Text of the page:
This appeared a while ago under the title 'In the Backroom of Pop' as an op-ed in Indian Express.
Last week, on March 30, Phil Ramone died of a brain aneurysm at 79. If you feel like you’ve heard the name before but can’t quite remember where, go fish out your old Billy Joel or Paul Simon CDs. Chances are, one of them will have “Produced by Phil Ramone” written on the back. Four words, seen on scores of album sleeves; words that meant the difference between an unfinished thought and a hit single, a limited release and a gold record. Ramone’s fingerprints are all over rock, pop and jazz history. From the tortured sounds of Blood on the Tracks to the polished Genius Loves Company, his discography was — to borrow a phrase from another of his collaborators — river deep, mountain high.
He began as a musician himself. A violin prodigy, he moved from his native South Africa to New York and studied classical music at Juilliard. A stint as an assistant in JAC Studios was his first up-close look at the world of sound recording. In 1958, at 24, he launched his own studio, called A&R. Soon he was working as an engineer on albums by John Coltrane and Ray Charles. It was in these early years that he made one of his most famous recordings. Remember Marilyn Monroe breathily singing, “Happy Birthday Mister President” to John F. Kennedy in 1962? Phil Ramone recorded that — and received a thank-you kiss from the star later on.
An important breakthrough came via a 1964 album that paired saxophonist Stan Getz and pianist Antônio Jobim with guitarist João Gilberto and his wife, a charmingly monotone singer called Astrud Gilberto. Getz/ Gilberto set off a bossa nova craze in the US and won Ramone a Grammy for Best Engineered Sound. Ramone later explained that the “hushed intensity” of songs like “The Girl from Ipanema” was achieved by miking the session as if it was a nightclub gig, huddling the musicians together and dimming the lights. Over the next few years, he’d record Quincy Jones and Frank Sinatra (both of whom he’d have long associations with), Procol Harum’s Whiter Shade of Pale, Paul McCartney’s Ram, Harry Nilsson’s “Everybody’s Talkin’ At Me” and BJ Thomas’ “Raindrops Keep Fallin’ on my Head”.
As the 1960s came to an end, Ramone made the shift to production. When Paul Simon’s regular producer Roy Halee couldn’t make a session, Ramone oversaw the recording of “Me and Julio Down by the Schoolyard”. This led to Ramone producing several key Simon albums (the two reunited on 2011’s So Beautiful or So What). More successful still was his partnership with Billy Joel. On the 1978 album The Stranger, Ramone helped the singer achieve a bigger, tougher sound. Joel, in turn, never forgot to mention his fellow New Yorker’s role in his transformation from semi-successful singer-songwriter to stadium-filling rockstar. In between, Ramone also helped Bob Dylan spill his guts on record with the alternately vitriolic and self-lacerating Blood on the Tracks.
Self-effacing though he was, Ramone’s suggestions often had a transformational effect on the tracks he engineered and produced. Talking to Alec Baldwin on the internet radio show Here’s the Thing, Joel likened working with Ramone to collaborating with a great musician. “He knows how to play the studio like we know how to play our instruments,” he said. He recalled how Ramone rescued “Only the Good Die Young” from its early avatar as a reggae number, and how he came up with the idea of a “backward samba” rhythm for “Just the Way You Are”. A similarly innovative solution was provided by Ramone for the two Duets albums Frank Sinatra recorded in the 1990s. He devised a fibre-optic system that connected singers in different locations, allowing Sinatra in Los Angeles to duet, in “real time”, with Tony Bennett in New York and Liza Minnelli in Brazil.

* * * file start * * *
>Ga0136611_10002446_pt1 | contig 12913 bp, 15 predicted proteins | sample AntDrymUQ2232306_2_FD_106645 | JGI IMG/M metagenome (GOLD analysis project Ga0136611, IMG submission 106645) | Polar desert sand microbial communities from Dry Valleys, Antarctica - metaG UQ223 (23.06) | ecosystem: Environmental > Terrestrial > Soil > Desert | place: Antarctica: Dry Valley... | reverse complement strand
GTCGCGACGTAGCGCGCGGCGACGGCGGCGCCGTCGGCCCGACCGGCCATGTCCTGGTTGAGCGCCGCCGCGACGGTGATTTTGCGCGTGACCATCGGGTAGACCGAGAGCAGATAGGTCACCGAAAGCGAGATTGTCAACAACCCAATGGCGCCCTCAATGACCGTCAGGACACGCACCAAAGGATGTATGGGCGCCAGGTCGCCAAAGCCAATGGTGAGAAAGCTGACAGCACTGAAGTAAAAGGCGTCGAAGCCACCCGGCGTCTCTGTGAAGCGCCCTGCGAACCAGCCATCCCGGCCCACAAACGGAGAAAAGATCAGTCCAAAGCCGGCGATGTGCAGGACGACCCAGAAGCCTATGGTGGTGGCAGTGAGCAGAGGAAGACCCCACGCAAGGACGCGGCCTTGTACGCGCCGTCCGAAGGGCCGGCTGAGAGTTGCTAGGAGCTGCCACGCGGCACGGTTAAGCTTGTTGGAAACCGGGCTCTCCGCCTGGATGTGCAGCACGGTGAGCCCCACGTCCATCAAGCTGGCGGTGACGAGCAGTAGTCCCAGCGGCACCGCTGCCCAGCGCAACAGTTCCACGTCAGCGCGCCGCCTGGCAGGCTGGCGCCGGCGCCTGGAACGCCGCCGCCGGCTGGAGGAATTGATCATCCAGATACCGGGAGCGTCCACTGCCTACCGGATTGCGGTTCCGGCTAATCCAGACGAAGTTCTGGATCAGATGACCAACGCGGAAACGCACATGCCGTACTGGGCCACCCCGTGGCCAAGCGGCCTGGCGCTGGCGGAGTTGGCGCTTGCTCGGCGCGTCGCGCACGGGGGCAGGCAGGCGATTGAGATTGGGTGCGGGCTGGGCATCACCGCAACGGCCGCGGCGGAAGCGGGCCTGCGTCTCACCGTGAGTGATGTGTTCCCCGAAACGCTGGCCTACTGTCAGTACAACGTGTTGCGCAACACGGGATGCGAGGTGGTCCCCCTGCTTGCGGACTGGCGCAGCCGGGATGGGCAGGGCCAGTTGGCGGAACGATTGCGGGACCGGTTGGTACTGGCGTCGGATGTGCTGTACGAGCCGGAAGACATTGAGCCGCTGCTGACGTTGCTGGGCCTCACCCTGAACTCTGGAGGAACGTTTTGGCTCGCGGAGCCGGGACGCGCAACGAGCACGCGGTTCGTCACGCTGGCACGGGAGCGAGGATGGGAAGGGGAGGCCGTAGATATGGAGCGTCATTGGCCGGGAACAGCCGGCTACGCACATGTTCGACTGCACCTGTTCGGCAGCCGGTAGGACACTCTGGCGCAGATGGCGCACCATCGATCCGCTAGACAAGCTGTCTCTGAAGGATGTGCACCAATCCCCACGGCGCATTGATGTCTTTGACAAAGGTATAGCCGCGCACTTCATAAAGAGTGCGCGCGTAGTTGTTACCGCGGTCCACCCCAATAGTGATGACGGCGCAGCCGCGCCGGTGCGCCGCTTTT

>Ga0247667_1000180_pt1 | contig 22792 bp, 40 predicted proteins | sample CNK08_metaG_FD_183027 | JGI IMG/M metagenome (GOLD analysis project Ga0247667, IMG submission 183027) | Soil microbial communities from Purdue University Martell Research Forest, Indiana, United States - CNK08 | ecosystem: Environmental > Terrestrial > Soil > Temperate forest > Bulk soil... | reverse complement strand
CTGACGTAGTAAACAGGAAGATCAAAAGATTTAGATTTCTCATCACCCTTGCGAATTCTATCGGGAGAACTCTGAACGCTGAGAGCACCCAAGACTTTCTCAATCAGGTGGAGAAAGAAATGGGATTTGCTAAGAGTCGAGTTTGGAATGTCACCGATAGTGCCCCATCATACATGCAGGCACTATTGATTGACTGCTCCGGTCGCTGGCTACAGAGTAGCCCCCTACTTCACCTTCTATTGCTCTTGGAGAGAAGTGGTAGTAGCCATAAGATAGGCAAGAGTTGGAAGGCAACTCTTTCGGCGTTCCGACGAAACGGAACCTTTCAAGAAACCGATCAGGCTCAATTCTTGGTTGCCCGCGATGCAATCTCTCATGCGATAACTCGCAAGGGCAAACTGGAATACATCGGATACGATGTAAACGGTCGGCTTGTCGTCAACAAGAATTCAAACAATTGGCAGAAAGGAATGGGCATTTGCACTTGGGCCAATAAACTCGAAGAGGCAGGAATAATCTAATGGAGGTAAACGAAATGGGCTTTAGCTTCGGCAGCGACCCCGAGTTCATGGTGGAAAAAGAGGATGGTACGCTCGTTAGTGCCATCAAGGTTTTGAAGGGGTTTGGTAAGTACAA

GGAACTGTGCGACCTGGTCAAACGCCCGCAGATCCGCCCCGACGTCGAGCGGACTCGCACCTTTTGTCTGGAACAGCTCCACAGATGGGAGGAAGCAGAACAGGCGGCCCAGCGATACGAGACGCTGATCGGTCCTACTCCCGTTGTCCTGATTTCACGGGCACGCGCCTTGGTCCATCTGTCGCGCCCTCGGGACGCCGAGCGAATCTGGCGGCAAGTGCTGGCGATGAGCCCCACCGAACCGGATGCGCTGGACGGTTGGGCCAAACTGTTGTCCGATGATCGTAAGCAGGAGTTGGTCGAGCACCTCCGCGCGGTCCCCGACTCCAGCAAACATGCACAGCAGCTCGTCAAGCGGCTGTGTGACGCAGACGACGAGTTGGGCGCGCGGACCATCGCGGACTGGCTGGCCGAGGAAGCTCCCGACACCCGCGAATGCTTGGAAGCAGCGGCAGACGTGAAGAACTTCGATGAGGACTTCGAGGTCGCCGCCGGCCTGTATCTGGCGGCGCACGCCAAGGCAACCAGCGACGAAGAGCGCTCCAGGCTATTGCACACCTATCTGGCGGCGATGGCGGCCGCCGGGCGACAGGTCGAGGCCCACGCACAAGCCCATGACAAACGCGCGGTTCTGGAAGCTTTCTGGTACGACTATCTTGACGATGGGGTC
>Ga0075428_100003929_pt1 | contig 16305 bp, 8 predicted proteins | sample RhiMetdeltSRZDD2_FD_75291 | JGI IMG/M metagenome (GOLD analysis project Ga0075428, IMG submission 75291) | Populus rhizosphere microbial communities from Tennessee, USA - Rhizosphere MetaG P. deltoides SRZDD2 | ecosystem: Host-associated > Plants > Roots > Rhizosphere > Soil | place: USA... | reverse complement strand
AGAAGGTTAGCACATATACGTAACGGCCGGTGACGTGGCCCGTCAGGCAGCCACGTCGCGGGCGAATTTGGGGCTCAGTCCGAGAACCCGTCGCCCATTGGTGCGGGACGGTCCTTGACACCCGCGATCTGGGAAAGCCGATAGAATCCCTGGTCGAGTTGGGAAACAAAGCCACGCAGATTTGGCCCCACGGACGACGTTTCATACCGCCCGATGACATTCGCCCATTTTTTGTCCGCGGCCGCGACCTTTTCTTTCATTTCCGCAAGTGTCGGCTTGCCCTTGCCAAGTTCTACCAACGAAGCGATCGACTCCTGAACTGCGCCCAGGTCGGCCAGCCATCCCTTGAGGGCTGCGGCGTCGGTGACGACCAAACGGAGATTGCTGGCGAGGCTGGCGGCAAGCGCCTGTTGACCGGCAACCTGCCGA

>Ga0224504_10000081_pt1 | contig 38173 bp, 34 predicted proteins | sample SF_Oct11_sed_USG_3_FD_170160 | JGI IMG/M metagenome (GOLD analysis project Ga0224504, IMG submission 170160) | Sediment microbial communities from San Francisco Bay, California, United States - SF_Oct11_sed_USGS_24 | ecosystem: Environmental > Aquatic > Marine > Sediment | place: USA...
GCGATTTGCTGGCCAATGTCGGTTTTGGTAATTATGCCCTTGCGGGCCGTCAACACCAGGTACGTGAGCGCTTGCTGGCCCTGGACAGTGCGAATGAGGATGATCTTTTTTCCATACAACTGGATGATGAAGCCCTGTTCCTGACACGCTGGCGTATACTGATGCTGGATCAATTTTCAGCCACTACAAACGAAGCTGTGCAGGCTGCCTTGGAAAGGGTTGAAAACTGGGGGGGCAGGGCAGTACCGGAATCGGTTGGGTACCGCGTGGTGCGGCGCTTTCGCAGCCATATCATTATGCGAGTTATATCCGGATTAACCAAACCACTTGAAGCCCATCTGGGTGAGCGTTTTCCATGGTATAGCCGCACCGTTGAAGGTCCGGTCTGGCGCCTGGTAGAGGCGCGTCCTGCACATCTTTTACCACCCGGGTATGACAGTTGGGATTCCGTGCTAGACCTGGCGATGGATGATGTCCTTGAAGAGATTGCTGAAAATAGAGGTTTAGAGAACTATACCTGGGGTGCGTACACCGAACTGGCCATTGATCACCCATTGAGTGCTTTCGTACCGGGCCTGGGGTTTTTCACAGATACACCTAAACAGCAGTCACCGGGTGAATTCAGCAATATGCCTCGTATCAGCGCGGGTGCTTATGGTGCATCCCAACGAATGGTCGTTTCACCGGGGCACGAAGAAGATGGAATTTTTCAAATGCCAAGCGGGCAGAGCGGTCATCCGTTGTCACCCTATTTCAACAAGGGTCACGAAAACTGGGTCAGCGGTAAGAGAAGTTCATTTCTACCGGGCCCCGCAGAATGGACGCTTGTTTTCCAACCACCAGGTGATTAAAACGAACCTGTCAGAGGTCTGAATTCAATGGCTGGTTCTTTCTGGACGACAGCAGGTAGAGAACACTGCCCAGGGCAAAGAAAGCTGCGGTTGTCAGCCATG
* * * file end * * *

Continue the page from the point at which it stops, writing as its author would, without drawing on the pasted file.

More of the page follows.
With 14 Grammys — 15, if you count the lifetime achievement award he received in 2005 — Ramone is one of the most successful producers of all time. Still, it’s difficult to deny that many of his clients tended to be inoffensive and radio-friendly. Unlike Phil Spector or Jerry Wexler, Ramone would never become synonymous with a particular genre of music; unlike Sam Phillips, he’d never be credited with birthing a new style. (“If you think you have a style and you perpetrate that onto people, you’re hurting the very essence of their creativity,” he said in an interview with Billboard magazine.) Even his moniker, “the Pope of Pop”, seems to connote wealth and success, rather than energy or daring.
Debates over his artistic legacy notwithstanding, Ramone’s place in music history is secure. “Am I fussy?” he asked in his 2007 memoir, Making Records. “You bet, and the music world is a better place for it.” He extended that fussiness to everyone who sought his help, from André Previn to James Morrison. That he was not just respected but loved by his collaborators is evident from the tributes that poured in after his death. “His immense talents were only surpassed by the gigantic size of his heart,” posted Quincy Jones on his website. Stevie Wonder was even more emphatic: “Truly a tragic loss for us on earth but what a wonderful blessing for heaven”. Amen.